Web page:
Then again when you are on a roll mentally and with all these words flying around and fighting to get down on paper, I quite understand you have to go with it.

    And please do come!!!

  4. Loretta Ricci
    | Reply

    I began my quilting journey when my now 40 year old son was 4, in part-time nursery school. Now and then, Fons & Porter was on our NY TV stations, and I couldn’t get enough. And now, as our “next” generation of quilters, we’re again blessed with you! Thanks so much, and give your Momhugs from me! And, one more thing … if I could ask … Have you considered visiting and writing about the wonderful quilters in Gees Bend? May your sewing needles always be sharp!

    • Mary
      | Reply

      Loretta! You are kind. And you betcher’ buttons I’m onto Gee’s Bend… I’m working on a project that will cover those incredible women and their quilts and much more, besides. Stay tuned… 🙂 xoxo mary

  5. Mary Spriet
    | Reply

    I too have always thought I’d love to visit other countries Quilt shops. Not just the shops, visit with the quilters. …at their homes (see their sewing rooms), at their guilds, and just hang out to see how quilting has changed for them through the years. I am a long time longarm quilter & have seen so many changes in the industry as I’m sure your predecessors have. When I tell people what I do for a living, they say ” Do people still do that (quilt)?” I say YES!!! Thanks to technology it has grown & changed in so many ways. Yet, the basic concept of quilting is always there & is universal. So heh, if you’re ever in need of a travel buddy, I’m game. By the way, wouldn’t that be a great TV program. Visiting all those quilters & quilt shops in other countries? …….. just sayin`……..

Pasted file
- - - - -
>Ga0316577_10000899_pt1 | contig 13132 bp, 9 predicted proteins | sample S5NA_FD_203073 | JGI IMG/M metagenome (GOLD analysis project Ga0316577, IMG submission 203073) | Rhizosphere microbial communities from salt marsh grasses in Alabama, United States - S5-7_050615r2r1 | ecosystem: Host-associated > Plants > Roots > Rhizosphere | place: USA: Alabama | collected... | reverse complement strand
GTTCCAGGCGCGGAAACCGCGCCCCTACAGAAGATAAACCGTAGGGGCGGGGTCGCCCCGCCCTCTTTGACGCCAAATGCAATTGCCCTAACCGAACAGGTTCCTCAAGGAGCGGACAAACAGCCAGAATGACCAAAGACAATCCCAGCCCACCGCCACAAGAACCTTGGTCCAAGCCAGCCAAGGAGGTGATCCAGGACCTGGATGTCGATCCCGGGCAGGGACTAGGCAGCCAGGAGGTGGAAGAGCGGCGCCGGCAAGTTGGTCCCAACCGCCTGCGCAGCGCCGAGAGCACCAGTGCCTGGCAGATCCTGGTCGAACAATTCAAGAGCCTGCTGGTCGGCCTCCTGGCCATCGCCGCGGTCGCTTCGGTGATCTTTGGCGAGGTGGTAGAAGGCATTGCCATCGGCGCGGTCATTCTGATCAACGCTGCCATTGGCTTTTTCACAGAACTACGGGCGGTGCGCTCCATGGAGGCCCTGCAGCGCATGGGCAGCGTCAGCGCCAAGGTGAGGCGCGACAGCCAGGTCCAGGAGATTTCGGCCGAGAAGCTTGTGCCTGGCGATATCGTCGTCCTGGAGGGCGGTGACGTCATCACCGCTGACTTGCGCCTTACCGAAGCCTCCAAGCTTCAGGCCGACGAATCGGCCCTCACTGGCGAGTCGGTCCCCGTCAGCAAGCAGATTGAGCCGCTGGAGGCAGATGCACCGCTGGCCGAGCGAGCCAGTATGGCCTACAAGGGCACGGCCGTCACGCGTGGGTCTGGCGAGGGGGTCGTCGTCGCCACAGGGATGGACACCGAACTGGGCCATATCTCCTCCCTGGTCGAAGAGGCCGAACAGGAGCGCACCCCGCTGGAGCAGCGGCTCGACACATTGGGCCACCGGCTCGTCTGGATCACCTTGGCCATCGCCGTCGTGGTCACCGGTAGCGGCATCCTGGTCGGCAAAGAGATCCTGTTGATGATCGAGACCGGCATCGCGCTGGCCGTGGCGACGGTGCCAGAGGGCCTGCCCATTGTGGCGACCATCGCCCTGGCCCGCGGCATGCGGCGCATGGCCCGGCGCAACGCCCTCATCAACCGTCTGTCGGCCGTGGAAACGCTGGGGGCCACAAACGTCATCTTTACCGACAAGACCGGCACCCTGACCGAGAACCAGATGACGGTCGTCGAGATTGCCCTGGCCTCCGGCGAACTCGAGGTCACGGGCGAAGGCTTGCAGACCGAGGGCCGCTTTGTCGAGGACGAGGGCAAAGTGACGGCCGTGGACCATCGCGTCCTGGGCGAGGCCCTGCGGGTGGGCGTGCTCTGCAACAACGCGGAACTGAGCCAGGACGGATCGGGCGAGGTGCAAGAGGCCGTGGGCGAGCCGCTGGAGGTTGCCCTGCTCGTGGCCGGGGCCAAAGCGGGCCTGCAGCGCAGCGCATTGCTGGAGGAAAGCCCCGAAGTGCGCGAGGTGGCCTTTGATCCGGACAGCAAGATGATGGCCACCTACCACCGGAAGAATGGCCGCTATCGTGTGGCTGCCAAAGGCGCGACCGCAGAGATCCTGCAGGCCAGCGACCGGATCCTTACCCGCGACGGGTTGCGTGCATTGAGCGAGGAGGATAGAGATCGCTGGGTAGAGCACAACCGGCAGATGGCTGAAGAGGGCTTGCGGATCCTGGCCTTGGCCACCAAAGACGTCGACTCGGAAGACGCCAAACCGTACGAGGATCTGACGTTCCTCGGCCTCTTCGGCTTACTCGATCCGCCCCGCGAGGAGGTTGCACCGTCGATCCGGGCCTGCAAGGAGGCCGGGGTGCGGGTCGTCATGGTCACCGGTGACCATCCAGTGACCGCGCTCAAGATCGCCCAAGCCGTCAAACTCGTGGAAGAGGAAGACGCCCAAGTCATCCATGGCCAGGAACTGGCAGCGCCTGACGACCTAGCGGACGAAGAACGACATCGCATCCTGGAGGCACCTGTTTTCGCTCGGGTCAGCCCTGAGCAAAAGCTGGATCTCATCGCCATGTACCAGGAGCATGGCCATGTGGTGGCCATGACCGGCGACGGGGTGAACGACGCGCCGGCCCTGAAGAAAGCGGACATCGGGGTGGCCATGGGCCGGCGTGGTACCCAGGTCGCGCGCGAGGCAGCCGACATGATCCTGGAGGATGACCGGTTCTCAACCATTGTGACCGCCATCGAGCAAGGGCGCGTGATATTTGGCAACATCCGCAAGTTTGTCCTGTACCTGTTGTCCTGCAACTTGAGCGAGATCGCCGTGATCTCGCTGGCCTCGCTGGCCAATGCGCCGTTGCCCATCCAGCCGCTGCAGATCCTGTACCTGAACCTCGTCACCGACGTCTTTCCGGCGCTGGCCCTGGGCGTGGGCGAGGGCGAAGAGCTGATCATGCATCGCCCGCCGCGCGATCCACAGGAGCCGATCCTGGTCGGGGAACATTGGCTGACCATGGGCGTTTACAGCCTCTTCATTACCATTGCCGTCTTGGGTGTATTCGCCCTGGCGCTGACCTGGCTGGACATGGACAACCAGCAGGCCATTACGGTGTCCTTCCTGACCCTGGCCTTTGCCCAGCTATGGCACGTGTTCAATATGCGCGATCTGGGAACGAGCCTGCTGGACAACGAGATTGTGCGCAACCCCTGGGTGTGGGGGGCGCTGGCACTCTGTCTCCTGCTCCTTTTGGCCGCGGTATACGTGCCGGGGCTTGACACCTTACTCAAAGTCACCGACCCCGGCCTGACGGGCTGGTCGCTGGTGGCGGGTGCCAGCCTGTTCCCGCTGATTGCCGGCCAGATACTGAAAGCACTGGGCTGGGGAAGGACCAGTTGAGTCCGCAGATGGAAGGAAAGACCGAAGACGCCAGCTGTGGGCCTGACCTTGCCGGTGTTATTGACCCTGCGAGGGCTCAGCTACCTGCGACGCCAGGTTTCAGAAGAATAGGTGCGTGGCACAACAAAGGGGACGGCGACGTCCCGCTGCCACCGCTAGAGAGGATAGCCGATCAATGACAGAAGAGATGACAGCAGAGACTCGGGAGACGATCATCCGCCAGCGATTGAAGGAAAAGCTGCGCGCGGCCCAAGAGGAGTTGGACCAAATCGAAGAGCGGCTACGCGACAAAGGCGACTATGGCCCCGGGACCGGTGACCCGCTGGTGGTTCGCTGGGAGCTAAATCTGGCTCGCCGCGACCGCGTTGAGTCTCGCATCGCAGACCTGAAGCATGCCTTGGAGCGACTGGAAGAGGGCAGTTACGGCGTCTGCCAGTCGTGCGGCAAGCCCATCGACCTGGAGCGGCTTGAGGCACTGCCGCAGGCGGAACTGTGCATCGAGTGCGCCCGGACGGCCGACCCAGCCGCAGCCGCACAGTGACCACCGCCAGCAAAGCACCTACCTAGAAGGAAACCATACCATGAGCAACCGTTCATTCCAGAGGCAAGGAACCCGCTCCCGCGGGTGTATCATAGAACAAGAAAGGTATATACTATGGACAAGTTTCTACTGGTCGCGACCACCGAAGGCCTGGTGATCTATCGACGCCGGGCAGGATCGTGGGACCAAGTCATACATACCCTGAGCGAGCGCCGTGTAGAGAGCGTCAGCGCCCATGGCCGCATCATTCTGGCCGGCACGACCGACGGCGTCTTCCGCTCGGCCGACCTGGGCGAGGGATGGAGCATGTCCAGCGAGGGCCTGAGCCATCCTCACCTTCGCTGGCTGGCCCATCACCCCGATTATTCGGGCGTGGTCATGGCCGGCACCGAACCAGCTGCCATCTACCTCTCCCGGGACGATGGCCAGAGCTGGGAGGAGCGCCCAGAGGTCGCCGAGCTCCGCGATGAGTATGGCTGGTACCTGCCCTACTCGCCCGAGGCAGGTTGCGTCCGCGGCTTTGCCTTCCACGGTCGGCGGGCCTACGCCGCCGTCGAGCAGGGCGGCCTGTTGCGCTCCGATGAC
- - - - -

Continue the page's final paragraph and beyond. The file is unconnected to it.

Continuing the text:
• jen
      | Reply

      Mary can be the Anthony Bourdain of Quilting! 🙂

  6. Georgeanna Couldry
    | Reply

    If you ever get a chance to go to Spain and want a traveling buddy, I’m your girl. Went there 30some years ago. Now I’m showing my age. Still, want to go back but haven’t made it yet. I think we’d be great traveling buddies.

  7. Esther
    | Reply

    Girl, you are more than welcome to come amd stay with me here in the south of the Netherlands! I would be honored to show you all the sights and talk quilt!

  8. Marianne ten Kate
    | Reply

    A Grand Tour! I’ll gladly move my quilts off the spare bed and offer you a place to stay in glorious London, and I’ll talk to my guild – the London Modern Quilt Guild – about our calendar for 2018. Maybe you can stop by en route to the Netherlands and Germany, perhaps?!

    • Mary
      | Reply


      :: zooms around the house :: crosses fingers ::

      You rock!!!!

  9. Sharon Hatton
    | Reply

    I think it would be a wonderful idea to do a tour, or maybe a cruise? And that Liberty of London fabric is just so lovely, I have a jelly roll and some fat 1/8th that I take out and look at often, okay maybe I pet it too!! Anyway checkout Craftours,. Maybe you could even make it mother/daughter teaching vacation, wouldn’t that be fun. I would love to go!
    Also want to tell you much I enjoyed your class on Friday in Pa, the paper pieced log cabin, just such a pleasure meeting you and next time I will be sure to take all the classes and lectures. Maybe you could stay an extra day next time, Lancaster county is only about 1 hour drive from where you were in Pa and the rich quilt history of the Amish and Mennonite , and fabric stores galore!!. I would love to be your guide. And keep us update on that puppy search!

  10. Uli
    | Reply

    how are your plans for Europe? It’s the 20th anniversary of our LQS in Munich this year and that would be a great thing to have you with us to celebrate and make this special
    I can offer you a bed including a quilt made with small wonders fabric and it’s a 5h train ride to Berlin 😉